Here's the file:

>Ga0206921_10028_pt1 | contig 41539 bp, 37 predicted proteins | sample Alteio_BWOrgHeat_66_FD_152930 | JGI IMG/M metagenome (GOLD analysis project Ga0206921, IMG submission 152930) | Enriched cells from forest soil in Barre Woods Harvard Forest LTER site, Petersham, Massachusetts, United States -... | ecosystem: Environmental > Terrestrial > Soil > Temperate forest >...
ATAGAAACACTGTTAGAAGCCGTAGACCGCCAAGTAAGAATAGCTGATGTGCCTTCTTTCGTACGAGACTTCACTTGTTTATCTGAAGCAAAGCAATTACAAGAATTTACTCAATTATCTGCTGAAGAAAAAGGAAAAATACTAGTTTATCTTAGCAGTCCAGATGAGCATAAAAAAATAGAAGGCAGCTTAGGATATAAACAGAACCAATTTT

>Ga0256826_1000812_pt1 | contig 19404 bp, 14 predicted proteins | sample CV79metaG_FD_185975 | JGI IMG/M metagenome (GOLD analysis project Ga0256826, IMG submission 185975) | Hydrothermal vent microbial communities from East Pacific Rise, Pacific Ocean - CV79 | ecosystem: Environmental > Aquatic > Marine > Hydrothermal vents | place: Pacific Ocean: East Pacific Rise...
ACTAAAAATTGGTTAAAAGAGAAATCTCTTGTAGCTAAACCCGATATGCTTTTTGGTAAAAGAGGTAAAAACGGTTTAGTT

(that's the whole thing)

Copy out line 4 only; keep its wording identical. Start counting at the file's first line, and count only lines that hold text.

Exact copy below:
ACTAAAAATTGGTTAAAAGAGAAATCTCTTGTAGCTAAACCCGATATGCTTTTTGGTAAAAGAGGTAAAAACGGTTTAGTT